One of the most emotionally challenging aspects of leading teams is delegation.
On the surface, it sounds quite simple. Just assign the task to someone else.
However, in order to delegate work to someone else, you must relinquish your control and put trust in someone else to handle the task. You need to confront your concerns about failure, or come to grips with whether or not anything less than what you could do on your own would be acceptable. You have to consider what it would mean to your reputation if you don’t do the work yourself, or the end product doesn’t measure up.
All of this is remarkably difficult, and the primary reason why many managers routinely find themselves saying “I’ll just handle it this time and delegate it next time.” Sadly, next time often never comes.
Mastering delegation is important. But that’s not what we’re going to talk about today because I don’t want to waste your time reiterating that you have limited time, can’t do everything, and need to leverage the strength of your team to increase your chances of long term success.
Instead, I want to illuminate the three different types of delegators, in hopes that you can find their motivations inside of you.
Delegation Motivation: Boss Style
Motto: Do as little as possible.
“The boss” knows how to delegate work, and their reasoning is simple: the boss is in charge, the workers do the work. At some point, this type of manager was probably encouraged by their manager to delegate more work…and they took it to heart.
Here’s the message that they received.
A boss has a neatly designed role with a pay grade. Anything below that pay grade is a waste of time and should be handed off. Workers do the work and Managers manage, right?
Any manager motivated by their status and rank, who sees work as something to be done by their laborers, will likely adopt this delegation motivation. Over time, it becomes a game of “how-much-work-can-I-push-off-to-my-subordinates-and-get-away-with-it.” Their ultimate goal is to be able to do nothing, except tell others what to do. If they could hire a project manager to do that and report back in, well that would be even a little bit better.
This isn’t so much delegation as an abdication of responsibility due to a superiority complex.
Delegation Motivation: Manager Style
Motto: We all need to work together to get it all done.
A good manager sees their role as keeping everything in balance and moving forward.
Delegation for the collaborative manager is about making sure everyone is supporting one another to get everything done.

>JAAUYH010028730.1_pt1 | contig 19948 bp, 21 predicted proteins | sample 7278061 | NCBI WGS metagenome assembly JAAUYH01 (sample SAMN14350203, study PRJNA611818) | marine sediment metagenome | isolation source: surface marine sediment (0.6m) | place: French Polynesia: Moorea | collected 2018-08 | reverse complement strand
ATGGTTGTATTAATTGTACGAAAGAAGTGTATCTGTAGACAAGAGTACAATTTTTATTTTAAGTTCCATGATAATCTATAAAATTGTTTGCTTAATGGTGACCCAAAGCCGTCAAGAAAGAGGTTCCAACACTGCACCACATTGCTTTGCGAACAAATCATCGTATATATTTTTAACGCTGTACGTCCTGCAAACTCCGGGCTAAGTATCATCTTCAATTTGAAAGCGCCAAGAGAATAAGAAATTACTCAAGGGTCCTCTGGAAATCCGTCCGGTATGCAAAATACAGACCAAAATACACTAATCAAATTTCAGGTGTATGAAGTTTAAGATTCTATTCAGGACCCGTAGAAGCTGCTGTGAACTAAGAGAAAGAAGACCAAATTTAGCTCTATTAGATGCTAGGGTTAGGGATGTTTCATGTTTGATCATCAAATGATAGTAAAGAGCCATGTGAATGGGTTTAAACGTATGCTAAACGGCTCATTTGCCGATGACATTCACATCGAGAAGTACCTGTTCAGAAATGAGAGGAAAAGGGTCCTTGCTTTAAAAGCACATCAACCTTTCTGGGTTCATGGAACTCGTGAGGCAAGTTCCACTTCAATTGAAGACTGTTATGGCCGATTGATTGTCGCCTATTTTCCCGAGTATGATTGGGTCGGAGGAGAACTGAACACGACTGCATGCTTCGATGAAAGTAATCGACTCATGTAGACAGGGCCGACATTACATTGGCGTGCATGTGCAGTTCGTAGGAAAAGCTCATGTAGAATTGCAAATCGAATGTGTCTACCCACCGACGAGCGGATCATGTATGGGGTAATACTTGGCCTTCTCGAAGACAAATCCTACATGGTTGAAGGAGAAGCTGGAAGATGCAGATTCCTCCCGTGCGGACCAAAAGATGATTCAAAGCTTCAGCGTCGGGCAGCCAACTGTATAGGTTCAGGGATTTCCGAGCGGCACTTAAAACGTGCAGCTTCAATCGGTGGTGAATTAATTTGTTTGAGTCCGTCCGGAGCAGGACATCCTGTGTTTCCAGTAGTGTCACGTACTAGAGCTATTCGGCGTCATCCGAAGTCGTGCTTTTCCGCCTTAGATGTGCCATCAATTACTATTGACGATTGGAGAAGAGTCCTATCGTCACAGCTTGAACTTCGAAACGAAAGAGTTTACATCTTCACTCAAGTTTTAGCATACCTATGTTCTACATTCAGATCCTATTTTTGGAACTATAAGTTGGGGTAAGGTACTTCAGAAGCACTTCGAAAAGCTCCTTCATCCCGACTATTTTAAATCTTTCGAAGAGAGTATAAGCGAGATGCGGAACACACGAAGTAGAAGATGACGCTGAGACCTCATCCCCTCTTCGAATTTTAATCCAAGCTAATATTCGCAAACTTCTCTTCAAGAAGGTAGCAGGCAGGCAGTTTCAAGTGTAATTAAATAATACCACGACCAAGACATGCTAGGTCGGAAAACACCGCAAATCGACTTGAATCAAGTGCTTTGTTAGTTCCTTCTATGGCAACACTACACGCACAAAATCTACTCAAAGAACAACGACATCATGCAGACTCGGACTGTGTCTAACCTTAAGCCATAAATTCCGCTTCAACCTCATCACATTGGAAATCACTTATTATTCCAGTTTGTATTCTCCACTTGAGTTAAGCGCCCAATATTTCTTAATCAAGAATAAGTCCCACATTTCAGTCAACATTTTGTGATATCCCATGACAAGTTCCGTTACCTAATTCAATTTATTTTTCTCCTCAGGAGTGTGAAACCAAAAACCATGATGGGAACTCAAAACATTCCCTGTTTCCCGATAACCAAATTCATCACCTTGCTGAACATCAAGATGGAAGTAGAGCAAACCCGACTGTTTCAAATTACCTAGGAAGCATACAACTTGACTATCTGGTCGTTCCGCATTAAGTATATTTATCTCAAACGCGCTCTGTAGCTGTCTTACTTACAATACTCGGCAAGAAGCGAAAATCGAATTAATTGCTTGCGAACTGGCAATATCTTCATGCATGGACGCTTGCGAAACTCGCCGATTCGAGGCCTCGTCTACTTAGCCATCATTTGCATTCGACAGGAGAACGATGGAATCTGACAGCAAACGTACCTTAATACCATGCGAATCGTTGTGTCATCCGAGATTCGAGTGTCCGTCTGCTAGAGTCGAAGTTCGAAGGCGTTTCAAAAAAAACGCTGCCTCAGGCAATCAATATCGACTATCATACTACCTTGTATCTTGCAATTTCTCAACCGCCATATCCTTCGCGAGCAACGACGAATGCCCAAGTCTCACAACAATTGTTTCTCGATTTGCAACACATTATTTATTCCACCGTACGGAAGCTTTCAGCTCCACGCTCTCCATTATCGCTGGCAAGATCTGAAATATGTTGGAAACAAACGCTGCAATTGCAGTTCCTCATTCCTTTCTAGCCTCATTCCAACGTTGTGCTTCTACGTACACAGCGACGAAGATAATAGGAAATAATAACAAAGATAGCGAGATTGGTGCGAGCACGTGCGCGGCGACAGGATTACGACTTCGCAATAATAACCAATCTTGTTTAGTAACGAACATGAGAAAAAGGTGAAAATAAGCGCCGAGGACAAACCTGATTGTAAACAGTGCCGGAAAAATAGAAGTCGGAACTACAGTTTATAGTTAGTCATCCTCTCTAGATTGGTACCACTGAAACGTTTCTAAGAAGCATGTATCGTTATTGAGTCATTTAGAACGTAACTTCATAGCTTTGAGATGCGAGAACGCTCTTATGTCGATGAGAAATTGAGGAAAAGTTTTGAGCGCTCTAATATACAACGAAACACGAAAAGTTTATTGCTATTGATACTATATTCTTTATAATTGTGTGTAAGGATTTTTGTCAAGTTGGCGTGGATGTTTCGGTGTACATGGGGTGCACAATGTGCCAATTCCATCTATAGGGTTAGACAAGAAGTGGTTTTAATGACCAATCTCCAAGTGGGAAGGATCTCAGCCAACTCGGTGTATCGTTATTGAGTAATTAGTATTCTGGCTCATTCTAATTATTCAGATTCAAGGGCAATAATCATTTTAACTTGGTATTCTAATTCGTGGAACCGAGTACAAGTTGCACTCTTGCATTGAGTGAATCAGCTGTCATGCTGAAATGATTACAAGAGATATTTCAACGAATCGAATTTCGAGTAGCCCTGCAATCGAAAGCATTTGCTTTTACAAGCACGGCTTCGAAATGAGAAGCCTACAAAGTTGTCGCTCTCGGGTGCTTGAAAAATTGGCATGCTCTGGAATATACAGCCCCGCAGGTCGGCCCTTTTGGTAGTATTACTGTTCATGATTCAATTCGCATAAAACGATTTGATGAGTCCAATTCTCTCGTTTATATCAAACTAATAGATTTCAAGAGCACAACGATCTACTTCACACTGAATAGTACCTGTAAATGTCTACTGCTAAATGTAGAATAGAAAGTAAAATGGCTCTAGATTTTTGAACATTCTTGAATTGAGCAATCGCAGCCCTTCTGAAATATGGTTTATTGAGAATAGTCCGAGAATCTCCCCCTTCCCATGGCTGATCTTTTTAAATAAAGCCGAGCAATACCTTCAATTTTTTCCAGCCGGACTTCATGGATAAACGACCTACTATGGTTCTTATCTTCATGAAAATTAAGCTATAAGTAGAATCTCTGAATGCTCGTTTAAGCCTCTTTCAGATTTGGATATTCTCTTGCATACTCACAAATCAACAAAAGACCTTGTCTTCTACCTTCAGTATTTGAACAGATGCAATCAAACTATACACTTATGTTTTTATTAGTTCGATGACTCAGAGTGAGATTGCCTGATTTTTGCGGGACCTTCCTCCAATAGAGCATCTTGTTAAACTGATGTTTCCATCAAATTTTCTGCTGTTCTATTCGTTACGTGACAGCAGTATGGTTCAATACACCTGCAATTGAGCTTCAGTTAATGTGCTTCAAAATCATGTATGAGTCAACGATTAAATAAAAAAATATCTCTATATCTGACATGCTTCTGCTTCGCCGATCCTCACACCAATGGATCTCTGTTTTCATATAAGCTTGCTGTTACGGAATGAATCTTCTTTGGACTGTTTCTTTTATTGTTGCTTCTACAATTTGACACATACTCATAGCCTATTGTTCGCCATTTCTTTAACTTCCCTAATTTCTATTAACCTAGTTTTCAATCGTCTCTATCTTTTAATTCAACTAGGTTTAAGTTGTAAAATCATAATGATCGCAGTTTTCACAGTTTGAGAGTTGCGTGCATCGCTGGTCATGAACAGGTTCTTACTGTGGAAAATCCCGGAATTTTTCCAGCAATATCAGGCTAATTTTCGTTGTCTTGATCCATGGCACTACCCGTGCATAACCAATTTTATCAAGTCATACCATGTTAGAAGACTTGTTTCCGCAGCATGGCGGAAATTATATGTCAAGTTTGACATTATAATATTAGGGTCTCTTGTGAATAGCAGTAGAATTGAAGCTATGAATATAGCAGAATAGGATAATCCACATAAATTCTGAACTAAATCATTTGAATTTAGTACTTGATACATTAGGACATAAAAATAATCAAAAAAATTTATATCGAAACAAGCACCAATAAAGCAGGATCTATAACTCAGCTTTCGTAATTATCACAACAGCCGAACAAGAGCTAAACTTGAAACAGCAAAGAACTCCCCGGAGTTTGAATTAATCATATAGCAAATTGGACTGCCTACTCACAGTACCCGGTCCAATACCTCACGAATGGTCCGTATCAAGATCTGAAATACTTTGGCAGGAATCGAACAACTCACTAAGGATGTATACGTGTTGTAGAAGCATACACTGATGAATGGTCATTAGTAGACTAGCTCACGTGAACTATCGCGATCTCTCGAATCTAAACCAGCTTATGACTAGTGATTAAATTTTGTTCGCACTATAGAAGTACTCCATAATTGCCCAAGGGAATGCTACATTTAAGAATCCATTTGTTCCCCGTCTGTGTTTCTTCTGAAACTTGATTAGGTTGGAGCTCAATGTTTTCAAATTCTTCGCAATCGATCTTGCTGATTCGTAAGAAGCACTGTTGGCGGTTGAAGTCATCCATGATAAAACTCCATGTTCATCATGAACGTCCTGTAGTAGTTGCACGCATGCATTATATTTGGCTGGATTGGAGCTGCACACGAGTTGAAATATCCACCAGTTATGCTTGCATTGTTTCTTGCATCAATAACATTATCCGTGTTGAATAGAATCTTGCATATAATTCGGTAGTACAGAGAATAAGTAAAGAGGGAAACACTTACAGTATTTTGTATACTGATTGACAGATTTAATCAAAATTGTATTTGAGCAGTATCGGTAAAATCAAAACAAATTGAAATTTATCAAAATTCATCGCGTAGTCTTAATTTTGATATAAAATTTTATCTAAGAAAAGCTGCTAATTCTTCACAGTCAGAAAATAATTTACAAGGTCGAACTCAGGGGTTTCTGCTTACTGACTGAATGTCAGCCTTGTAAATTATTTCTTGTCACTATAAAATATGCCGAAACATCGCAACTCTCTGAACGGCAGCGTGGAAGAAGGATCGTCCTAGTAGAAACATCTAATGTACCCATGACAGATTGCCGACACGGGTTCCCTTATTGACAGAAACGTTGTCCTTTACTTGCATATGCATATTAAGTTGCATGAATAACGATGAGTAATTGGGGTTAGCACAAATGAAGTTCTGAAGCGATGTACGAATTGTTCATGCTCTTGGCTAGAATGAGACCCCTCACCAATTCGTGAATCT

It’s a sort of puzzle to be solved.
When one person has too much on their plate, some of the load should be moved from one resource to another. The best managers here see themselves as part of this collaborative process, sharing the same commitment to the work as they expect from their team members.
This sort of delegation is motivated by balance and is undertaken in service of the work.
Delegation Motivation: Leadership Style
Motto: We need a team of leaders so everyone’s growth is a top priority.
Leaders delegate for two reasons.
- The first is to create the conditions so they may have the space to place an intense focus on the highest priority items for the good of the team.
- The second is to give others the chance to shine.
The work isn’t handed-off because the leader is lazy and doesn’t want to work. It’s not handed-off purely because a resource is available. The key difference is that work that is being delegated is not being handed down, it’s work that invites people up.
Let’s say you have a team of 5 people that work under you. 2 of those are directly below you, and the other 3 are below them. Every month, you have to deliver a report to your peers in other markets highlighting sales performance and operational efficiency. Based on the motivations, here’s how this scenario might be delegated.
Your 5 team members are told to collect the sales number and generate a report. They are also going to go through the operations system and generate a report on completed and backlogged tickets. All of this information is then expected to be put into a slide deck for you to present to your peers.
You and your team gather in a conference room to compile the information and create the slide deck. Team members are broken into groups to work on the sales numbers and operation system tickets. At the end, you work together to compile everything into a slide deck, where each team member is pictured and thanked for their contributions on the final slide.
You meet with your team to discuss the monthly report. You show the team how you have presented this material in the past and then open it up to questions, comments, and suggestions. You let them know that because of all of their work on these areas of the business, that you would like them to present on behalf of the team.
You start by talking with your team member who has been most involved in sales and offering your support as they prepare. This includes answering questions, being a resources, and offering to run through their material prior to the presentation so that they feel comfortable presenting.
After that, you talk with your team member who has been most involved in operations and offer the same.
The rest of the team is asked to come together and support these two and ensure the presentation is a success.
As a leader, you are responsible for the growth of your team members. Part of that means growing their responsibilities. That means more than getting things off of YOUR plate and having someone else do it simply because you don’t have time.
Don’t just delegate to do less. Delegate so others can do more.